The first section along the A832 from Kinlochewe to Slattadale was pretty fast. The gradients were easy as the route follows the edge of Loch Maree around the north side of Beinn Eighe. From Slattadale to Gairloch there are some more challenging gradients but still nothing to taxing. The weather continued to improve and there were lots of opportunities for photos. The only drawback was having to share some of the lookout points with a group of very excitable Spanish on a coach tour.
From Gairloch the route climbed steadily over a pass before descending into Poolewe.
However, it was the last section of the day from Poolewe around the southern side of Gruinard bay that proved the most taxing. There were lots of steep climbs and a final long climb up to Badcaul. There were also lots of spectacular views. The sun made a rare appearance during the afternoon so some photos even show blue skies. In the evening, there was a fantastic sunset over Loch Maree. Maybe summer has finally arrived up here too.
It's not every day that you arrive at a B&B to be confronted with pictures of eagles and a warning to keep your speed down. The reason is that Lilah and David Ford have an impressive collection of birds of prey at their home. They operate West Highland Hawking. Their collection includes owls as well as hawks and an eagle. David was kind enough to let me take some photos of the birds this morning before leaving for Camusnagaul. It was an extrordinary experience to find the birds on their perches in the garden when I arrived last night. The photo for this post is of one of David's owls that has a tendency to react when people get too close. Close is exactly what you have to get with a mobile phone camera because of the wide angle lens.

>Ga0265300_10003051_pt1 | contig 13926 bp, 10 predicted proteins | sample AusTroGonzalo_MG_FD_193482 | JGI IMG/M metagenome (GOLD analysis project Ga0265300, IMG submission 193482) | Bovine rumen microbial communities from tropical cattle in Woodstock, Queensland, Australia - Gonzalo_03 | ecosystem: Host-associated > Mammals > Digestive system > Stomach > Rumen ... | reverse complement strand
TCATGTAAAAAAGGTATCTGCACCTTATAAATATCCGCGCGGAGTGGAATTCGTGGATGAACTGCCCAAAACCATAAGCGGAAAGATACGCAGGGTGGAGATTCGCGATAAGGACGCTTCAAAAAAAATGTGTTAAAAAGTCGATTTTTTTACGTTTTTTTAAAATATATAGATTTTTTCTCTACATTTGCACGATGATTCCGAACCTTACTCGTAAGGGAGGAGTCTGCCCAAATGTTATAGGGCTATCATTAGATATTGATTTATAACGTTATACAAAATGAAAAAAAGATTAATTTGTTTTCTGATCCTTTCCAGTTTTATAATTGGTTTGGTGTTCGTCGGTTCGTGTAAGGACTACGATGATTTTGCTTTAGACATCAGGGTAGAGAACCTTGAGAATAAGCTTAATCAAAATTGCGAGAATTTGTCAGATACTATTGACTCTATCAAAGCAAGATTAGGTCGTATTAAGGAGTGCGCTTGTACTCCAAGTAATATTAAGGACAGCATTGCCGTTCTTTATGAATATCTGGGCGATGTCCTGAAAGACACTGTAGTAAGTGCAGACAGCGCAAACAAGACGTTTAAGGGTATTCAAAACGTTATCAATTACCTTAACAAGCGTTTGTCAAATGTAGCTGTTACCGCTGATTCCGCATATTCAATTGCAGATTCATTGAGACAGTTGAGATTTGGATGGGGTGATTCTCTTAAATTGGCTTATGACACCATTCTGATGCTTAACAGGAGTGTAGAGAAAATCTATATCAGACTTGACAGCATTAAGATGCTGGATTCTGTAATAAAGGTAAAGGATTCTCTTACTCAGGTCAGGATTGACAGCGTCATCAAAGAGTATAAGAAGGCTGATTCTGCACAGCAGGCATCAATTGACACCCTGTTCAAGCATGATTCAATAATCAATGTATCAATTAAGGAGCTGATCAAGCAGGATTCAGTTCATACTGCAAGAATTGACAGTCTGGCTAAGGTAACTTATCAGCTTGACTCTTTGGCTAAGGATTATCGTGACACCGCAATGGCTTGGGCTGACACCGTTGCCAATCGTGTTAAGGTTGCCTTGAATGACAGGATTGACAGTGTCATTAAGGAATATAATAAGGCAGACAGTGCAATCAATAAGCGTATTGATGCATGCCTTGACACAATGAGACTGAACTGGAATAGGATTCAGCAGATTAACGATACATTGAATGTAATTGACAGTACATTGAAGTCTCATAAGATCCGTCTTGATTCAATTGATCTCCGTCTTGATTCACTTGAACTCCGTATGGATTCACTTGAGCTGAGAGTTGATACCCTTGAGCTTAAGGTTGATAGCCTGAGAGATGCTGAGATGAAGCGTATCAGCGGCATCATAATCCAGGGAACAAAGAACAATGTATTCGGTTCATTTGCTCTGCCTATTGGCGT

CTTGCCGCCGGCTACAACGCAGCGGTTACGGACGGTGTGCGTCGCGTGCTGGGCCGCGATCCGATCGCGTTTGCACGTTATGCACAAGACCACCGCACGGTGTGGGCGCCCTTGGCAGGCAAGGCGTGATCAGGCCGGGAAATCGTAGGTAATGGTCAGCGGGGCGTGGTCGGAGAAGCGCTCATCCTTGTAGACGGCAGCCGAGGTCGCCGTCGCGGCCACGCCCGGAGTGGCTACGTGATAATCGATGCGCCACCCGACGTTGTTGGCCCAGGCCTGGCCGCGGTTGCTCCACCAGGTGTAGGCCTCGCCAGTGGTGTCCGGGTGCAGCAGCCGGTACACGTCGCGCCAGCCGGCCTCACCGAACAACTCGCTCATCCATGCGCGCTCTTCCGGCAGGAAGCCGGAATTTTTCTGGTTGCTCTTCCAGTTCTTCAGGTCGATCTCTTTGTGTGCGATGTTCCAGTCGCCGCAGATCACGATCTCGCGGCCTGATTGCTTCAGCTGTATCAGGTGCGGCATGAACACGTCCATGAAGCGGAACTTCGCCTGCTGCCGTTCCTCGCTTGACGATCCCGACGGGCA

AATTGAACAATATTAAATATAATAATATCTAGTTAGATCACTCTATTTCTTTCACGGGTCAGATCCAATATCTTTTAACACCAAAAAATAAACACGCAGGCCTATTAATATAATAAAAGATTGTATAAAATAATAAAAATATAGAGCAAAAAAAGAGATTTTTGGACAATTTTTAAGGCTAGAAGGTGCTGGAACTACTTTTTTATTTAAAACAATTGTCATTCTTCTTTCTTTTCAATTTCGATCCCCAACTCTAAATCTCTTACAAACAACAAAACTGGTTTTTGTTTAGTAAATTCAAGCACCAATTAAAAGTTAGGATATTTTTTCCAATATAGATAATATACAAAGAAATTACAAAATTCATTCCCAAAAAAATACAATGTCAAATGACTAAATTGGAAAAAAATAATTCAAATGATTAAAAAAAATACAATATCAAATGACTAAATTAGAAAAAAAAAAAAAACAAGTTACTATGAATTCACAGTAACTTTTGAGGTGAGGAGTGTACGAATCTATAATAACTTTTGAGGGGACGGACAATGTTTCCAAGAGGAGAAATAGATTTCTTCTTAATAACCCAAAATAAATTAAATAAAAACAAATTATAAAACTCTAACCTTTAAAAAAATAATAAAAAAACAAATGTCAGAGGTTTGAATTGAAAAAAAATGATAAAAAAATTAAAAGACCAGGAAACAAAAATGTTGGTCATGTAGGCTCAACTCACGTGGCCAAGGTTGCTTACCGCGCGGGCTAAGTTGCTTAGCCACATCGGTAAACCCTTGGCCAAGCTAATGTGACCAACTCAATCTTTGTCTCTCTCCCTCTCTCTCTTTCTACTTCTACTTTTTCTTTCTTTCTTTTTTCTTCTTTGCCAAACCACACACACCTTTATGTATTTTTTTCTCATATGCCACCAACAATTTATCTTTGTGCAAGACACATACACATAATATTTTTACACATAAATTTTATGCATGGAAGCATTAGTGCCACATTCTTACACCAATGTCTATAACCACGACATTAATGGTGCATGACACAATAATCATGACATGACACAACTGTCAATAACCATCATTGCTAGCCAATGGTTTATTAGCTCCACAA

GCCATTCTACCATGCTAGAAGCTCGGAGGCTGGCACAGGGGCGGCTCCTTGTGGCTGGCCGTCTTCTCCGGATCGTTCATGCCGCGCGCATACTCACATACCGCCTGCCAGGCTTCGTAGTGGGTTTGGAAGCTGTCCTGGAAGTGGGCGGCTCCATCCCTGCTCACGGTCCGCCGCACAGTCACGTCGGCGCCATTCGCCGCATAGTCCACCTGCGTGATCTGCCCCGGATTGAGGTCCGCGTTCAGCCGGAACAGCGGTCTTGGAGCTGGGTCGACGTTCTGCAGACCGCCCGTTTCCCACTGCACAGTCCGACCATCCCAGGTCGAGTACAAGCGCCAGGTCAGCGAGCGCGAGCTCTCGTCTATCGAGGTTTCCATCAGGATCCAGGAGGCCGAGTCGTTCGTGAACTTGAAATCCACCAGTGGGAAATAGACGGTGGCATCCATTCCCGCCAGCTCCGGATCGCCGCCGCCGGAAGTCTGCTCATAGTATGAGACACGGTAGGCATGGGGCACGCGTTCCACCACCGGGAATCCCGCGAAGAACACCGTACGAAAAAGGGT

David and Lilah run courses and related activities that allow people to fly their birds.
West Highland Hawking can be contacted at hillhaven at kinlochewe dot info. I've written the address like this to try and help avoid spam. Replace the at with the appropriate sign and dot with a full stop.
Sunday, June 04, 2006
Friday, June 02, 2006
Thursday, June 01, 2006
Today's picture shows Loch Mor near Waterstein on Skye.
Today started overcast but dry and the trip down from Uig to Dunvegan was relatively easy. A brisk westerly breeze made progress a little slow. The scenary on Skye is generally less impressive than on Mull, but the ride was nontheless very pleasant. From Dunvegan to Glendale the terrain gets more challenging with steeper climbs and descents. The drop into Glendale is particularly impressive. Before checking in to the B&B I cycled on to Waterstein and the Neist penisnula. There is a lighthouse at the end, but it is about half a mile from the end of the road and involves negotiating steep steps, so there was no chance to take the bike down. I didn't want to leave it unattended so contented myself with taking photos of the scenary. On the way back to Glendale I took a detour through Milovaig. The final approach to the B&B was up a very steep path. It was so steep that it was hard to get traction while pushing the bike up.